Wednesday, July 15, 2009

A battle for physicians' hearts and minds

Yesterday, the chairmen of the three House committees with jurisdiction over health released America's Affordable Health Choices Act of 2009, H.R. 3200, a comprehensive bill to reform U.S. health care. With release of the bill, we can expect to see an intensification of the battle that is underway already to sway physician opinion.

ACP has concluded that the bill goes a long way in addressing the College's priorities for health reform.

On coverage, it creates a pluralistic framework so that all Americans will have access to affordable health insurance coverage. It reforms the insurance industry so that coverage no longer is out of reach for people who have pre-existing conditions or who develop an illness while insured. It provides for sliding scale tax credits, coverage of evidence-based preventive services with no cost-sharing, and expansion of Medicaid to cover the poor.

On workforce, it would create an advisory process to set goals and policies to achieve a sufficient and optimal number and distribution of physicians and other clinicians, and includes polices to increase the numbers of physicians in primary care internal medicine, family medicine and geriatrics, including increased funding and creation of new pathways to provide scholarships and loan forgiveness to primary care physicians who agree to practice in areas of need.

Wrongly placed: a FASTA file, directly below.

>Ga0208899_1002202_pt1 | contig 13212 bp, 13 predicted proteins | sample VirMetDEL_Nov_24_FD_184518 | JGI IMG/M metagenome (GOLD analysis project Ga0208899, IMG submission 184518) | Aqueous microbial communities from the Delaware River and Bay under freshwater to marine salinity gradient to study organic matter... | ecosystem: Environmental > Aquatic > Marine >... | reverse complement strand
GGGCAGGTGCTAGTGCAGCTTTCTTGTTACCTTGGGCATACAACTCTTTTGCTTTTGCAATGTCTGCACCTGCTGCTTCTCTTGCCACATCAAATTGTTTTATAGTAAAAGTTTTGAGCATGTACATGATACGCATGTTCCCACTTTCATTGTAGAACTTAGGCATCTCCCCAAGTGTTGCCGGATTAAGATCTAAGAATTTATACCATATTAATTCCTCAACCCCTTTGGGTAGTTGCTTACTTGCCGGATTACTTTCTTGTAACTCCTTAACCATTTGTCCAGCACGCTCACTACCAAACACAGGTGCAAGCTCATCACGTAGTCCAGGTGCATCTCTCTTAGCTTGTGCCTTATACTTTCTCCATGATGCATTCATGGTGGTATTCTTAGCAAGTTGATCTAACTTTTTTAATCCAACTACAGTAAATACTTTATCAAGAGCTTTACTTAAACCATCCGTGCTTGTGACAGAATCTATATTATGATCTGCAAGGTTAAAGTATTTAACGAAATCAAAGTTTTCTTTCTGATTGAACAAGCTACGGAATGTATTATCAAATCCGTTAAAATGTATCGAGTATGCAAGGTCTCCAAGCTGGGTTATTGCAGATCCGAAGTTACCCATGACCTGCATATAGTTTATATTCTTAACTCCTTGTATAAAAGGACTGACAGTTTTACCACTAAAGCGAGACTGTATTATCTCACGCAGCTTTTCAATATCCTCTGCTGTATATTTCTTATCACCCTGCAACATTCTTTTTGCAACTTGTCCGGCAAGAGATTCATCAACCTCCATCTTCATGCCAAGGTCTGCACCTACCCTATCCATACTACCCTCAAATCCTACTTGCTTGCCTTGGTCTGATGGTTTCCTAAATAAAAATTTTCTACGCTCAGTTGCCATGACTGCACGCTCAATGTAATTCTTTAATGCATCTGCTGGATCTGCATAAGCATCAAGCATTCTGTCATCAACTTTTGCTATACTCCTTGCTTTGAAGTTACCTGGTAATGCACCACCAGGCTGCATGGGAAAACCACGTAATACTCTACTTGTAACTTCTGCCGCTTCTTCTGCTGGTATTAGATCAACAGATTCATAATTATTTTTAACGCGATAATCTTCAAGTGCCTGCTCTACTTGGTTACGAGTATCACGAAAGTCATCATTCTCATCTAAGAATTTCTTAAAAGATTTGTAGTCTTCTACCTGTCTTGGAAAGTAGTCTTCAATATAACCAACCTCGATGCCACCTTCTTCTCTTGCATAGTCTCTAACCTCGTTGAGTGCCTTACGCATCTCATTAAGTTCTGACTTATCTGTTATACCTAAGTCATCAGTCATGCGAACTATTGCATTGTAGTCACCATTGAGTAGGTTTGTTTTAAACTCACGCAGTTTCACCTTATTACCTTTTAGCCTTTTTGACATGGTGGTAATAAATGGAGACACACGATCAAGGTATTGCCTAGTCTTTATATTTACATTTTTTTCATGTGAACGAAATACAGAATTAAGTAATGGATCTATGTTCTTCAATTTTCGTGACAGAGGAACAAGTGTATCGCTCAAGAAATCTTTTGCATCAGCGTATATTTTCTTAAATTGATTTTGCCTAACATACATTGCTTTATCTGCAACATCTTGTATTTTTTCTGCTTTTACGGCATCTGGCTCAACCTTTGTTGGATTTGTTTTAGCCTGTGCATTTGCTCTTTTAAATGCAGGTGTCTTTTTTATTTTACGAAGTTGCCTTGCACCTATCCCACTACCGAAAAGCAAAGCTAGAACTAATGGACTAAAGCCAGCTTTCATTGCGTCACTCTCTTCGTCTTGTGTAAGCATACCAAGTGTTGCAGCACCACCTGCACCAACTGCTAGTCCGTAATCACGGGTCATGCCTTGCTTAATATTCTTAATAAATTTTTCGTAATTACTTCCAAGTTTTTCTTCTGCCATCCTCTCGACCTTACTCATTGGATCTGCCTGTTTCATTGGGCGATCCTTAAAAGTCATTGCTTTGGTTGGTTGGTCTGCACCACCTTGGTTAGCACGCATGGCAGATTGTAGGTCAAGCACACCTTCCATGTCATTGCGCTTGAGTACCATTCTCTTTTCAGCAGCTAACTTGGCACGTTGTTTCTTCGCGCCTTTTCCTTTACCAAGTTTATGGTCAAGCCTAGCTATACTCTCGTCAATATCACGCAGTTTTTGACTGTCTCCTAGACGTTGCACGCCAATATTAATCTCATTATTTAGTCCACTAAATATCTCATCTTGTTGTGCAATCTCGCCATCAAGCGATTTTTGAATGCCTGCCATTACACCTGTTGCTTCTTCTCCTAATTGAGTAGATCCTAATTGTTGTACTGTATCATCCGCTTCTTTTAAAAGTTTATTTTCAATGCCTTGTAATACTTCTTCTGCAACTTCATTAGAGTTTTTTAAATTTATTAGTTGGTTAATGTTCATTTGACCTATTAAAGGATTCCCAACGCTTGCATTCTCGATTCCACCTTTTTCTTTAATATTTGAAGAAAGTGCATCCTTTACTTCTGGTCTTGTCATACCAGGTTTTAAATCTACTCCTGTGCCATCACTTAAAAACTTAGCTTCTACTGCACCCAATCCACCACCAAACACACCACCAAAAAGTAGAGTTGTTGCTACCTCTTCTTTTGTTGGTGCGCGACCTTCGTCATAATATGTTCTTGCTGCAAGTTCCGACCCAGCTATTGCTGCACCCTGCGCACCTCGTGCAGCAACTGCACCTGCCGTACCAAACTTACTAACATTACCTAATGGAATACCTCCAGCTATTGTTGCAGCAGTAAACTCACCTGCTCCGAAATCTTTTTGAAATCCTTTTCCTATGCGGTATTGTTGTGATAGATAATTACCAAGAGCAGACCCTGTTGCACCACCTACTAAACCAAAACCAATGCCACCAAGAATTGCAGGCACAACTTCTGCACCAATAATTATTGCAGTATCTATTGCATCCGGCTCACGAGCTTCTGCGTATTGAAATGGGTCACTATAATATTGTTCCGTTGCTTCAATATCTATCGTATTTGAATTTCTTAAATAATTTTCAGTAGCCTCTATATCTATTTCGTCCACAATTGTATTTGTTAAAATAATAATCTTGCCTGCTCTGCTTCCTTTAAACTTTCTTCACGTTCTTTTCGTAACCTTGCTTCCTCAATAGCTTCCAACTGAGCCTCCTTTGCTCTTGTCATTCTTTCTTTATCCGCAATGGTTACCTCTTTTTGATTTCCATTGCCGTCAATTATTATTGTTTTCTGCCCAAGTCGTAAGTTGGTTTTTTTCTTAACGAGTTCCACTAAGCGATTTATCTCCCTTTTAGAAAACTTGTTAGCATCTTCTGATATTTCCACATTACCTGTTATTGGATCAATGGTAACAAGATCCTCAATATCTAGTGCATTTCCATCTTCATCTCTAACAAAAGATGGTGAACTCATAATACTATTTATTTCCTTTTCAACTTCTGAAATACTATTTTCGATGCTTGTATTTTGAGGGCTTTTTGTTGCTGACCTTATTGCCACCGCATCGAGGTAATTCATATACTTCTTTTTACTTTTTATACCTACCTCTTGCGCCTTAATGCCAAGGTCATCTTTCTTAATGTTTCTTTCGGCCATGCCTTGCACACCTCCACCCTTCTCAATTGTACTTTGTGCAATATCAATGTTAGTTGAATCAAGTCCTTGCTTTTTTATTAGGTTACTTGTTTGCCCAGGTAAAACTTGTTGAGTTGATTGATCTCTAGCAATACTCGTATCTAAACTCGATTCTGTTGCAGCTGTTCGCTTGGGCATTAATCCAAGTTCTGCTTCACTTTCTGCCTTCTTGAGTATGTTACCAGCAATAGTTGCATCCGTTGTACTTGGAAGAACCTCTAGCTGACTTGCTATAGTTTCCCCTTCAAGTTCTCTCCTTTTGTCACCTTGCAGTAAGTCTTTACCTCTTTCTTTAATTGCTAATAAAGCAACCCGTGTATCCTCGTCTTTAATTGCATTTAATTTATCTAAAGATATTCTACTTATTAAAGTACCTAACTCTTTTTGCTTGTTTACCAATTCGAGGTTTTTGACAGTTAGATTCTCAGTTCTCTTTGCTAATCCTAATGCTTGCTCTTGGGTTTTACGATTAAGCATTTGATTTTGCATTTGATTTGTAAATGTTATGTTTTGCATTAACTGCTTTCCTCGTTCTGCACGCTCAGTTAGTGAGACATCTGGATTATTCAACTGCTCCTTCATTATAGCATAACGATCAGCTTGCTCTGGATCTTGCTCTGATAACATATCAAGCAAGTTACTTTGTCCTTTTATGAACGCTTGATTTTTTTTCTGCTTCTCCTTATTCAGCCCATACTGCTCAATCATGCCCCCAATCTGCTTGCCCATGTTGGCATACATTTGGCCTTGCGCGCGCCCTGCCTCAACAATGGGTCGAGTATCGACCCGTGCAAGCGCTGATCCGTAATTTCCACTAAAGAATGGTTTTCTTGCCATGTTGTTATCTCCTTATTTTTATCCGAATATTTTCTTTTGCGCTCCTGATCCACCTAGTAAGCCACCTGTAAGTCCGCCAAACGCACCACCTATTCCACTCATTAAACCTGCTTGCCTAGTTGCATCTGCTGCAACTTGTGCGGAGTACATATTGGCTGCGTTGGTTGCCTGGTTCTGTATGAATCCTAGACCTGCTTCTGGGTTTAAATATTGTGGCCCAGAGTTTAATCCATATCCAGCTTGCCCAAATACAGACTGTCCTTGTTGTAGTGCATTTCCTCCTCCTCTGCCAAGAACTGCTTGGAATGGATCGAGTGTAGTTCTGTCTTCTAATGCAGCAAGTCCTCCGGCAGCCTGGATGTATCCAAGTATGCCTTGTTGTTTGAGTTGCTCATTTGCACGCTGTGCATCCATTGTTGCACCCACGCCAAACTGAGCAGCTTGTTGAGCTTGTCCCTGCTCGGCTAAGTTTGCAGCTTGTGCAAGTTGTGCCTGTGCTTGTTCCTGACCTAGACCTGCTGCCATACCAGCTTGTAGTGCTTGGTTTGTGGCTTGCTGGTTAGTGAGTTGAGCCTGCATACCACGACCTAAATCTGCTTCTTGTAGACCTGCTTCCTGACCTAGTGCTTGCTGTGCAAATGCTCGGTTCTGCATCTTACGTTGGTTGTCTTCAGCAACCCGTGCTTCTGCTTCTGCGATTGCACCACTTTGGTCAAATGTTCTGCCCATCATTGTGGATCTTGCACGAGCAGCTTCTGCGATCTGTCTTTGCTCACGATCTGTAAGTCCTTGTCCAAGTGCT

On payment and delivery system reform, the bill would eliminate the accumulated Medicare SGR payment cuts, provide a new framework for future updates that allow for spending on physician services to increase at a rate greater than GDP, and create a higher spending baseline target for evaluation and management and preventive services, including those associated with primary care. It increases Medicare payments for designated services provided by primary care physicians - not as much as we would like, but it is a start. It raises Medicaid payments for primary care until they are equivalent to Medicare. It provides funding that is provided to pilot-test, on a national scale, the idea of paying physicians for care coordination in a qualified Patient-Centered Medical Home.